When taking a step back and soaking in all that has developed in the last couple years, it is not at all far fetched to hypothesize the kind of innovation and integration I have suggested, especially for a company like Google. Nor is it far fetched to imagine Google, Yahoo, Apple, Microsoft, and others pushing each other towards and beyond such a goal. Personally, I am excited to see what will happen in the next few years. I am taken aback to remember when a word processor was its own machine, when software—and even the OS—ran off of floppy disks, when a computer didn't boot—it turned on, and when a monitor that looked as good as a TV was a big deal. But I'm truly looking forward to the time when I will be surprised to remember when a computer was its own machine, when software—and even the OS—was run off of a hard drive, when a computer didn't turn on—it booted, and when a TV and a monitor were two different things! All the indications are saying the same thing: the next few years in computing technology will not be merely a faster version of what we're already doing. It's time for a revolution. Simplicity, elegance, functionality. It works for Google; will it work for you?

About the Author:
Kris Shaffer is a musician from Chicago, IL, who likes to tinker with Linux, Mac OS X, and web design in his spare time. He has a Master of Music degree from the Chicago College of Performing Arts and will soon begin doctoral study at Yale University. His home on the web (including papers and recordings) is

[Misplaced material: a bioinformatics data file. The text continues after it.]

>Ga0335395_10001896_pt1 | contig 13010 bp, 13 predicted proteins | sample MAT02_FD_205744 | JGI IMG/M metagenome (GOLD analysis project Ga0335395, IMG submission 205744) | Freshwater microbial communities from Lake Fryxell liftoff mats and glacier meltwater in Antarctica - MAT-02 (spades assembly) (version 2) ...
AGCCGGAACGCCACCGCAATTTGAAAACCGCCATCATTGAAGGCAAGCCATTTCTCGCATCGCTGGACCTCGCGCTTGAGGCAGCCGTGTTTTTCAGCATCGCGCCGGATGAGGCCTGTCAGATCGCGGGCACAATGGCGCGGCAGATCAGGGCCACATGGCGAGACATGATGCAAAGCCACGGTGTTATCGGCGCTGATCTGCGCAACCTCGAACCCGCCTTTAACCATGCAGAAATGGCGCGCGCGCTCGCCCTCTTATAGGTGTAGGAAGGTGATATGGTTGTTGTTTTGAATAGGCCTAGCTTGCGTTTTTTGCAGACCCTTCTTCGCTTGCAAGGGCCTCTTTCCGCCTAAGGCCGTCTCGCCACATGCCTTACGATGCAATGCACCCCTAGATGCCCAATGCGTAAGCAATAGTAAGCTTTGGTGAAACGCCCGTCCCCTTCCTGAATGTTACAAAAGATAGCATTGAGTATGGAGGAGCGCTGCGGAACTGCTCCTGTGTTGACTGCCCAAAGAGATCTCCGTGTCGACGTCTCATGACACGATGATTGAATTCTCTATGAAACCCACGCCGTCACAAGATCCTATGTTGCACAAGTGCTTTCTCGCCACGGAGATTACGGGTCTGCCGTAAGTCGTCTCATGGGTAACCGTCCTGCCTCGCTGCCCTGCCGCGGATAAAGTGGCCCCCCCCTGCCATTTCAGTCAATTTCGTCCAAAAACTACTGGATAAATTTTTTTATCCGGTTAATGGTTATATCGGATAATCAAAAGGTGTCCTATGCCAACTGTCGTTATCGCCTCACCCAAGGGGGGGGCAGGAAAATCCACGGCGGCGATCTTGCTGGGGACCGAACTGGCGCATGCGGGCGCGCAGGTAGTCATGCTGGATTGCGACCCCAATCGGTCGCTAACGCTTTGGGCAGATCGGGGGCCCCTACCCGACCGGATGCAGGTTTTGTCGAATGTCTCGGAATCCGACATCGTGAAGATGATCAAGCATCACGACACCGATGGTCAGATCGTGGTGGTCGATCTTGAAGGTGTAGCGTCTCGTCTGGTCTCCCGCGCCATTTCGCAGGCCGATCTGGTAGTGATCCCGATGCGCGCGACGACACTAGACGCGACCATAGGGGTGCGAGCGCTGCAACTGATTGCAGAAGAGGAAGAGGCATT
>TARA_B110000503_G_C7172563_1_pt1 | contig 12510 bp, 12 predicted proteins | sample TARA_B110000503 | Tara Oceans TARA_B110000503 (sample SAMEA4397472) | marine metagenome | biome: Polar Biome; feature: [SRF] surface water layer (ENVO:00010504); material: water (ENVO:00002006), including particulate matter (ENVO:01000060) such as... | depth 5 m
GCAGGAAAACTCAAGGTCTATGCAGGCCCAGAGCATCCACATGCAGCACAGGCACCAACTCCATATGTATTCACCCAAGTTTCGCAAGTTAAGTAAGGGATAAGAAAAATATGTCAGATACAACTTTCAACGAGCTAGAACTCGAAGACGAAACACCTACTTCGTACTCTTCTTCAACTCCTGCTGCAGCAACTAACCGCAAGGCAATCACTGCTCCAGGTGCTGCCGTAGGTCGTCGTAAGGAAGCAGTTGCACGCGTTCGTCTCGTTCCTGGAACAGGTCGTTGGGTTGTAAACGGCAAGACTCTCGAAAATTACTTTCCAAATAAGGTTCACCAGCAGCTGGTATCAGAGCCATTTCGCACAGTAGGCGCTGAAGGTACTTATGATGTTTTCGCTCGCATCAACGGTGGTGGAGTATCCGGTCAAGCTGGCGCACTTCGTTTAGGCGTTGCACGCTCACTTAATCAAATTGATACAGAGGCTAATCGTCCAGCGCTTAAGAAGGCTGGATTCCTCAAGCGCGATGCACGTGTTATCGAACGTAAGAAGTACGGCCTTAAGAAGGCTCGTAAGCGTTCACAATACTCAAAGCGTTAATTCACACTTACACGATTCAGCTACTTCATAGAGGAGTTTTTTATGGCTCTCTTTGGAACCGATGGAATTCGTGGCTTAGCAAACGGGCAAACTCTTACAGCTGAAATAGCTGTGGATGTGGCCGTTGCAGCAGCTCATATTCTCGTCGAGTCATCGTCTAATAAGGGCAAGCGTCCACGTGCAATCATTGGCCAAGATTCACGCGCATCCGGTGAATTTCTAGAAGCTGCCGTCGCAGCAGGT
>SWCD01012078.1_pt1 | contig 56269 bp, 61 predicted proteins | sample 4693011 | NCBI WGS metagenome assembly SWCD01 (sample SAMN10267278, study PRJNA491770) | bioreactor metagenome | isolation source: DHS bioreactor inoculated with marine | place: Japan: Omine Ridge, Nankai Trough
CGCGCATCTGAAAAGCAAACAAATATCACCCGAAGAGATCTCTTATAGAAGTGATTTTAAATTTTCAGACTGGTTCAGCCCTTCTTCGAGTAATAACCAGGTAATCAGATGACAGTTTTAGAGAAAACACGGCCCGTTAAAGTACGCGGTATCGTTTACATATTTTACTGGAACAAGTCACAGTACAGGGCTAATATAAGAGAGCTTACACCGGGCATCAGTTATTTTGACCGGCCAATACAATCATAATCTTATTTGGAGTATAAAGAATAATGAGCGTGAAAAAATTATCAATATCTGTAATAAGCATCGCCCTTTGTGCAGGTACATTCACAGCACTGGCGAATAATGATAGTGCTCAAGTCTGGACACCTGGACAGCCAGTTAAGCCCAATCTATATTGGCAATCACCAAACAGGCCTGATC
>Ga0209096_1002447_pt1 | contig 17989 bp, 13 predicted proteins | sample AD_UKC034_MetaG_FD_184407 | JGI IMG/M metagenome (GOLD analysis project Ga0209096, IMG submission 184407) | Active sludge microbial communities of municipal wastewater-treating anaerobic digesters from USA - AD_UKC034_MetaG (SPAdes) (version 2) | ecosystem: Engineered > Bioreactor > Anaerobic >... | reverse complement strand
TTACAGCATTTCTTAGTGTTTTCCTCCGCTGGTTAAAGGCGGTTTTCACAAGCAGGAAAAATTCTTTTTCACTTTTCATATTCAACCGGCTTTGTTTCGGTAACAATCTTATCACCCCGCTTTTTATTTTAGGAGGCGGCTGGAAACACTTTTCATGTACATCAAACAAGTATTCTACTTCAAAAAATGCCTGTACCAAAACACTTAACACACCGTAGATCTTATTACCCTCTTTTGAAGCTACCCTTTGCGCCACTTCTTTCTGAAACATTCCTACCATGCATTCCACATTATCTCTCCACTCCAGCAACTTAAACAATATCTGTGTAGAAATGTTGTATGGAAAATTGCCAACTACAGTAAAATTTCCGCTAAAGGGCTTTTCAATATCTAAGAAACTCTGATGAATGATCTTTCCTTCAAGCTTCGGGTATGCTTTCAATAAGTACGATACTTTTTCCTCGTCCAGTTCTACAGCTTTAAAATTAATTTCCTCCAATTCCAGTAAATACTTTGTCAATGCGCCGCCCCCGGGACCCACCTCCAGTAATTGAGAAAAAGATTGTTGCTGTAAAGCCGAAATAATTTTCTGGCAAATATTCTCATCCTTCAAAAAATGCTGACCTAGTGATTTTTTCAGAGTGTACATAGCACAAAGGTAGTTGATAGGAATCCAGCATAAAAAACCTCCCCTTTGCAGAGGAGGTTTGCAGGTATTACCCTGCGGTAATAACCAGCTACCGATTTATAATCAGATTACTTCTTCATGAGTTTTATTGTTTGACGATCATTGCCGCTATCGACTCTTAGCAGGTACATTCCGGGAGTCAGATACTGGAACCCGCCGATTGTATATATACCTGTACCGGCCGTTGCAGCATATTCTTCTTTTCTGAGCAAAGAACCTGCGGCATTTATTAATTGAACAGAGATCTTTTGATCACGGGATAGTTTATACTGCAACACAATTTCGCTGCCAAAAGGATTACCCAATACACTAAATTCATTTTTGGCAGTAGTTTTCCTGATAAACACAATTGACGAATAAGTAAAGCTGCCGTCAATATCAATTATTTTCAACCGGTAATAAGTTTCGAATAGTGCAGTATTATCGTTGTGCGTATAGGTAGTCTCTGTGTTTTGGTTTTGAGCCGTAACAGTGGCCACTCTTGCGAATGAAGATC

prabaharan said...

Nice article.... ya google is doin things far better than yahoo ...
and i am a lover of google ... but u know a factor for most ppl to move from yahoo to gmail is bcoz of the spam msgs that you recieve on your yahoo account....whenever u use a yahoo account for a registration purpose or using it as a primary id to create a gmail account u start recievin... i wonder whether such spam messages are generated by google itself.... so i created an yahoo account and a gmail using tht yahoo account... only then i started to recieve such spam msges on yahoo....where is google's service in preventin such spam msges is excellent...

aaustin said...

good articales and good blog too becoz i have found only few good blogs and more importantley bloggers in orkut adsense community

Anonymous said...

Well written. I am really impressed with the article content.

Manish said...

Excellent post! I admire it a lot, throws light on important aspects...

Chiranjeevi said...

Hi article is good .But it is better if u wrote it in a google's community.

Chiranjeevi said...